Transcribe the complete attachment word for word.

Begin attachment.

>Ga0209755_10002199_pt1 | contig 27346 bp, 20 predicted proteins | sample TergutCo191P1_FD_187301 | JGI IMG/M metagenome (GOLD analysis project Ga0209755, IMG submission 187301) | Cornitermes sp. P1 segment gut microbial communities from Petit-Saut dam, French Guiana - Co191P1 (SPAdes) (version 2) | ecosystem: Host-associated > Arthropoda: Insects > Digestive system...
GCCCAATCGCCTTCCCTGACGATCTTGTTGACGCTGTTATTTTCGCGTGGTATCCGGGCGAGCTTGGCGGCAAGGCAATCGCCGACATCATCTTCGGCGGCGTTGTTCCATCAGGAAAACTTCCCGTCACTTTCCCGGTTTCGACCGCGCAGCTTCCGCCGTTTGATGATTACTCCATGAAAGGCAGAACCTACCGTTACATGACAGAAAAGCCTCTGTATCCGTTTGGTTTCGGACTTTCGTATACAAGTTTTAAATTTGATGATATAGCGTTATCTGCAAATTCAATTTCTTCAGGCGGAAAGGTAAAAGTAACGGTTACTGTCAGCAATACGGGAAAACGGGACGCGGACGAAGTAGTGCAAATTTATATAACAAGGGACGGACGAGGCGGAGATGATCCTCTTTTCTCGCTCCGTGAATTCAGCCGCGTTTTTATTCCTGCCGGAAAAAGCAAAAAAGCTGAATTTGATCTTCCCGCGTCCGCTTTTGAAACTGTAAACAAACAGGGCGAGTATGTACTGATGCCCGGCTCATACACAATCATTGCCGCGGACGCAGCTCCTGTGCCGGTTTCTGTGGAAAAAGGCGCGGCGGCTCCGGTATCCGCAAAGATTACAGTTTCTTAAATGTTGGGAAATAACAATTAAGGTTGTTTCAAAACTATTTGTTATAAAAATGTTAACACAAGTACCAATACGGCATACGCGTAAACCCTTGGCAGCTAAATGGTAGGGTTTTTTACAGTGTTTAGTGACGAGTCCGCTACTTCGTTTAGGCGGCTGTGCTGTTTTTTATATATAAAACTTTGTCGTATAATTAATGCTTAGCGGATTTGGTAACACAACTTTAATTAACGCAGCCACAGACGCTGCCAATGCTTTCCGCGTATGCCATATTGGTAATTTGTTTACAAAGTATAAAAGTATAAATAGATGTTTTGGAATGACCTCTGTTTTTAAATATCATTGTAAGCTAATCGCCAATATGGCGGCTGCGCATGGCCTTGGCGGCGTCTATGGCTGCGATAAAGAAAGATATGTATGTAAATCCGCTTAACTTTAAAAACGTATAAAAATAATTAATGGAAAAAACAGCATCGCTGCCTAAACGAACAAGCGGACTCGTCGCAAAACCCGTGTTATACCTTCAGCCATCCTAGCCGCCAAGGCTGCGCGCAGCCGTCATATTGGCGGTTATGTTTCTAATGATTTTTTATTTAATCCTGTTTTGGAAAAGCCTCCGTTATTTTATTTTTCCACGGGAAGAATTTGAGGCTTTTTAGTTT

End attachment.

>Ga0209755_10002199_pt1 | contig 27346 bp, 20 predicted proteins | sample TergutCo191P1_FD_187301 | JGI IMG/M metagenome (GOLD analysis project Ga0209755, IMG submission 187301) | Cornitermes sp. P1 segment gut microbial communities from Petit-Saut dam, French Guiana - Co191P1 (SPAdes) (version 2) | ecosystem: Host-associated > Arthropoda: Insects > Digestive system...
GCCCAATCGCCTTCCCTGACGATCTTGTTGACGCTGTTATTTTCGCGTGGTATCCGGGCGAGCTTGGCGGCAAGGCAATCGCCGACATCATCTTCGGCGGCGTTGTTCCATCAGGAAAACTTCCCGTCACTTTCCCGGTTTCGACCGCGCAGCTTCCGCCGTTTGATGATTACTCCATGAAAGGCAGAACCTACCGTTACATGACAGAAAAGCCTCTGTATCCGTTTGGTTTCGGACTTTCGTATACAAGTTTTAAATTTGATGATATAGCGTTATCTGCAAATTCAATTTCTTCAGGCGGAAAGGTAAAAGTAACGGTTACTGTCAGCAATACGGGAAAACGGGACGCGGACGAAGTAGTGCAAATTTATATAACAAGGGACGGACGAGGCGGAGATGATCCTCTTTTCTCGCTCCGTGAATTCAGCCGCGTTTTTATTCCTGCCGGAAAAAGCAAAAAAGCTGAATTTGATCTTCCCGCGTCCGCTTTTGAAACTGTAAACAAACAGGGCGAGTATGTACTGATGCCCGGCTCATACACAATCATTGCCGCGGACGCAGCTCCTGTGCCGGTTTCTGTGGAAAAAGGCGCGGCGGCTCCGGTATCCGCAAAGATTACAGTTTCTTAAATGTTGGGAAATAACAATTAAGGTTGTTTCAAAACTATTTGTTATAAAAATGTTAACACAAGTACCAATACGGCATACGCGTAAACCCTTGGCAGCTAAATGGTAGGGTTTTTTACAGTGTTTAGTGACGAGTCCGCTACTTCGTTTAGGCGGCTGTGCTGTTTTTTATATATAAAACTTTGTCGTATAATTAATGCTTAGCGGATTTGGTAACACAACTTTAATTAACGCAGCCACAGACGCTGCCAATGCTTTCCGCGTATGCCATATTGGTAATTTGTTTACAAAGTATAAAAGTATAAATAGATGTTTTGGAATGACCTCTGTTTTTAAATATCATTGTAAGCTAATCGCCAATATGGCGGCTGCGCATGGCCTTGGCGGCGTCTATGGCTGCGATAAAGAAAGATATGTATGTAAATCCGCTTAACTTTAAAAACGTATAAAAATAATTAATGGAAAAAACAGCATCGCTGCCTAAACGAACAAGCGGACTCGTCGCAAAACCCGTGTTATACCTTCAGCCATCCTAGCCGCCAAGGCTGCGCGCAGCCGTCATATTGGCGGTTATGTTTCTAATGATTTTTTATTTAATCCTGTTTTGGAAAAGCCTCCGTTATTTTATTTTTCCACGGGAAGAATTTGAGGCTTTTTAGTTT